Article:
There are certain milestones that children typically hit which are a good indicator that things are going as they should be. How a child responds to a parent or caretaker increases as they grow from an infant to a toddler and beyond. As a parent, you have instincts and a pretty clear understanding of your child’s habits and abilities, so when something feels off, it’s time to do a little investigating.
Checking off the milestone list of what your child should be able to do by certain ages is a great way to see if there is any discrepancy in what most children are able to do at their age. There are exceptions – for example, in multi-lingual homes it’s not unusual for a child’s speech to be slightly delayed because they are processing more than one language at a time. When that’s not the case, or when other indicators suggest there could be an issue, staying calm and getting informed is your best plan of action.
As difficult as it is to even suspect that your child could be autistic, it is best to be honest about their abilities and habits, and to discuss any changes in their behavior with your pediatrician. But how do you know if there is really something wrong as opposed to a natural delay in their growth? Here are some indicators that may be cause for concern:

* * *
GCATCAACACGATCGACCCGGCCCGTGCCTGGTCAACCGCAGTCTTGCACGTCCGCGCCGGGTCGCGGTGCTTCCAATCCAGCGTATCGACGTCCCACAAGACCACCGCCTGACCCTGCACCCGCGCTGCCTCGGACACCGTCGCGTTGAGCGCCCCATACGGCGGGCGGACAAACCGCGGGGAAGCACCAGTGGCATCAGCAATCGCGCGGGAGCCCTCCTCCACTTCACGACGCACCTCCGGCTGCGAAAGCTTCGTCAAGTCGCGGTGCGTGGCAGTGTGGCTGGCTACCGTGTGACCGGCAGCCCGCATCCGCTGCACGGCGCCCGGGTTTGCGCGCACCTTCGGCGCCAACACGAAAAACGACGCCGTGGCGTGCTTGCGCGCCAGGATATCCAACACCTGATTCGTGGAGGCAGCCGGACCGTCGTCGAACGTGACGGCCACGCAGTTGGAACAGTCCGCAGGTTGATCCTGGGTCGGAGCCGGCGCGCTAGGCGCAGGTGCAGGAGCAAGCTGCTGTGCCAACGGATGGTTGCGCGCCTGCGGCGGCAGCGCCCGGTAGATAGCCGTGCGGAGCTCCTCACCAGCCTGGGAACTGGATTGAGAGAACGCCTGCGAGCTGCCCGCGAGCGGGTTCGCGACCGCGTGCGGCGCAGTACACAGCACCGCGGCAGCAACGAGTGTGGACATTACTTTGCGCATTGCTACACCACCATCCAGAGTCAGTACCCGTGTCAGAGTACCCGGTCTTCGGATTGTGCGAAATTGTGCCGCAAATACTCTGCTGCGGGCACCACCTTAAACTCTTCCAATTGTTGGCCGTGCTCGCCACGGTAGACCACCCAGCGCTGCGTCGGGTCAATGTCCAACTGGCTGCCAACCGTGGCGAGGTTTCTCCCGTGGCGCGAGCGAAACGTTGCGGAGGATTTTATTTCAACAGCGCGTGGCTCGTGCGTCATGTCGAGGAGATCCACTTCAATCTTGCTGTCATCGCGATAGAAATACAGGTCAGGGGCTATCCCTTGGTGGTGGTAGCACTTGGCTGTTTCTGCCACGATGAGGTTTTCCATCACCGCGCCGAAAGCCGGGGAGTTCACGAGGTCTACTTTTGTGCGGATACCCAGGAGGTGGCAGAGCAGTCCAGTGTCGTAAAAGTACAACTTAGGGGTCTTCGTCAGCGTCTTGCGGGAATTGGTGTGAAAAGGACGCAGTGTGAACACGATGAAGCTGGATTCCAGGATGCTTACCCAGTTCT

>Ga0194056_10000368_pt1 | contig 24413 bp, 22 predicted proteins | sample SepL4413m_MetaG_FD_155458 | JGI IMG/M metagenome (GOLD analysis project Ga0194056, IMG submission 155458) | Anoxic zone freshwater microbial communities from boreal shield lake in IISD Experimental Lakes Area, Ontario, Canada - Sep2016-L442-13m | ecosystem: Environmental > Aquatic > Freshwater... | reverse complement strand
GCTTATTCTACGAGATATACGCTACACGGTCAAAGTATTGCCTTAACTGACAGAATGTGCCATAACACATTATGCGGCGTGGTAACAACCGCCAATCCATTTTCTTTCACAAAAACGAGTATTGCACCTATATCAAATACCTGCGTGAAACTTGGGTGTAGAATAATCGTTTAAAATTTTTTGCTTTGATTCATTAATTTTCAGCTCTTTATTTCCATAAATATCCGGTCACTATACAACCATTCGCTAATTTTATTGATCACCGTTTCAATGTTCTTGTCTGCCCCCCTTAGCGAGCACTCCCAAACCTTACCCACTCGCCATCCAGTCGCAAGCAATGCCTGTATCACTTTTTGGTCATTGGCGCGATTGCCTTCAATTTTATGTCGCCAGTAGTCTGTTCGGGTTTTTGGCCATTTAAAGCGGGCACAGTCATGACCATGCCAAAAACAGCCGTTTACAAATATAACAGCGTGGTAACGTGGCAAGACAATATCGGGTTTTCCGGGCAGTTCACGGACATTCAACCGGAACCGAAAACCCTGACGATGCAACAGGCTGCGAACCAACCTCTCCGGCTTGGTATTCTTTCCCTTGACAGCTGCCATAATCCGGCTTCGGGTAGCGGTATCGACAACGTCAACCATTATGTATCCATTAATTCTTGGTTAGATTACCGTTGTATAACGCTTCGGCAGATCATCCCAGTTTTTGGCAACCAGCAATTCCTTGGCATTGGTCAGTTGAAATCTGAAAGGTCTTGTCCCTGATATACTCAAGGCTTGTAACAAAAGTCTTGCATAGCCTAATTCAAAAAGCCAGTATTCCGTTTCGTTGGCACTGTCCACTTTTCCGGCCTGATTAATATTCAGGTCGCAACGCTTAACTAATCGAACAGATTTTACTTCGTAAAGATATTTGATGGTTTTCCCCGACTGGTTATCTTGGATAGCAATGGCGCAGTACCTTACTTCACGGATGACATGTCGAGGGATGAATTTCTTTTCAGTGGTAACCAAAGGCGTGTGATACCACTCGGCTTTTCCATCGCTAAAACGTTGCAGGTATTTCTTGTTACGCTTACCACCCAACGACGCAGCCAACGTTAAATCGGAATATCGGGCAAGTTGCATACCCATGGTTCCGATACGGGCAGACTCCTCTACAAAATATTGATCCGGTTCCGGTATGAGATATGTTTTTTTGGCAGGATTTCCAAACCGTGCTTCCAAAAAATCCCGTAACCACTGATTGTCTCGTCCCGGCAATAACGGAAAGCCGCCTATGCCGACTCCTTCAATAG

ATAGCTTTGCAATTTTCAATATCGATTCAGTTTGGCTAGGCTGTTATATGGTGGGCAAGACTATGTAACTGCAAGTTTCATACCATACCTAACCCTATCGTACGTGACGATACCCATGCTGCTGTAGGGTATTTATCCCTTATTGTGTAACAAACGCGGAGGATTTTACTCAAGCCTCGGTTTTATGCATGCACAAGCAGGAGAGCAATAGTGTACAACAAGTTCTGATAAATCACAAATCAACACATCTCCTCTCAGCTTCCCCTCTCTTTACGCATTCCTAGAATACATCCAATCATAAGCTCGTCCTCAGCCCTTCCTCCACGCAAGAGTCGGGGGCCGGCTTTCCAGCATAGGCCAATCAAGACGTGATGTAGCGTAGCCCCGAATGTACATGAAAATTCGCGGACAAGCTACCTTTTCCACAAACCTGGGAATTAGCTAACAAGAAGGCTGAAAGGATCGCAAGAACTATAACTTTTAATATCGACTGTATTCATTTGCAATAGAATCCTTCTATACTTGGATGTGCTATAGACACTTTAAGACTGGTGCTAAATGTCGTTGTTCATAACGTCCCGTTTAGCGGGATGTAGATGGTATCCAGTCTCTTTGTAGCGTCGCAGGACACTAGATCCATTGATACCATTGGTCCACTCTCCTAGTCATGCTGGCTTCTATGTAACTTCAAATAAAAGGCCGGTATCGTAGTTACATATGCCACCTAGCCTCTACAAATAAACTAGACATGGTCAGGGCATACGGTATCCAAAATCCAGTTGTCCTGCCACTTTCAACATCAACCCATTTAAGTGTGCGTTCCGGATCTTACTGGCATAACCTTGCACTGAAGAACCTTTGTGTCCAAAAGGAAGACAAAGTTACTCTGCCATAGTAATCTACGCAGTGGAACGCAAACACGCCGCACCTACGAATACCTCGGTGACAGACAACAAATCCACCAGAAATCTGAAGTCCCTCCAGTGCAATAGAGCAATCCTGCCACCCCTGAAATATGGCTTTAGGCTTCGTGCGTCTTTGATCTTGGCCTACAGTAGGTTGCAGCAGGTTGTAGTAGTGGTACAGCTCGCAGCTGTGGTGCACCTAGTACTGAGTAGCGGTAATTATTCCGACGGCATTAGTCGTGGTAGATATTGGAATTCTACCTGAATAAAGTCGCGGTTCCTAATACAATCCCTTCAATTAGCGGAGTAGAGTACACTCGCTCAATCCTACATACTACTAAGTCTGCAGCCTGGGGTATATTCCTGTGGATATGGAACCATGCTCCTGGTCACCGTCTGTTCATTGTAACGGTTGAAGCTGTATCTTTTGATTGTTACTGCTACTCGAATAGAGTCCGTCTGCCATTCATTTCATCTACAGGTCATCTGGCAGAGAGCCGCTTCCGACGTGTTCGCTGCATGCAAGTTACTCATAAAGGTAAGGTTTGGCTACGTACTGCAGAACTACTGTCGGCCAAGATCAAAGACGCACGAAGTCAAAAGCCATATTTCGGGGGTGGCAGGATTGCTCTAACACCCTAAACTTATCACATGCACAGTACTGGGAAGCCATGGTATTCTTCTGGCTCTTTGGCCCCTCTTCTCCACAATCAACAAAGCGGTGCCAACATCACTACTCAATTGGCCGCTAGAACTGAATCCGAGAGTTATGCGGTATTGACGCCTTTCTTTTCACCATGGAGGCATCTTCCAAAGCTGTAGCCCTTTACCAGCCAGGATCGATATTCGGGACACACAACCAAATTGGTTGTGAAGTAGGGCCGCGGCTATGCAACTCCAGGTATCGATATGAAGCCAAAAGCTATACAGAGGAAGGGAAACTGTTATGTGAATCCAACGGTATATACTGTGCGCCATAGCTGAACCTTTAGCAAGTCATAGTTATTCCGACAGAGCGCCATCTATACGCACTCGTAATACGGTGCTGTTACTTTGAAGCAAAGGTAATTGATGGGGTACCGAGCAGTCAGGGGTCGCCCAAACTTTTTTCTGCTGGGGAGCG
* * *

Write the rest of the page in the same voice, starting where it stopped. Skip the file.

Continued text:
Children with Autism have a difficult time:
- Showing empathy
- Engaging with others
- Communicating with people, including parents and siblings
- Making friends or playing with others
- Maintaining eye contact
- Pointing out things or acknowledging things being pointed out to them
- Responding to facial expressions, such as returning a smile
Children with autism also tend to take comfort in routines and repetition, for example, they may like to rock or sway their bodies, flap their hands, or walk on their toes. They also prefer to keep the same routine throughout their day and a disruption in it can make them physically and emotionally agitated.
If your child is diagnosed with autism, you are not alone and you will get through this. Work closely with your doctor to gather information, resources, and find out about available therapy and treatments. This is the time to lean on your family and close friends for support to adjust to your family’s new needs and impending challenges. Together you will get through it, and with the help of support groups and charities, you will see that you are far from alone.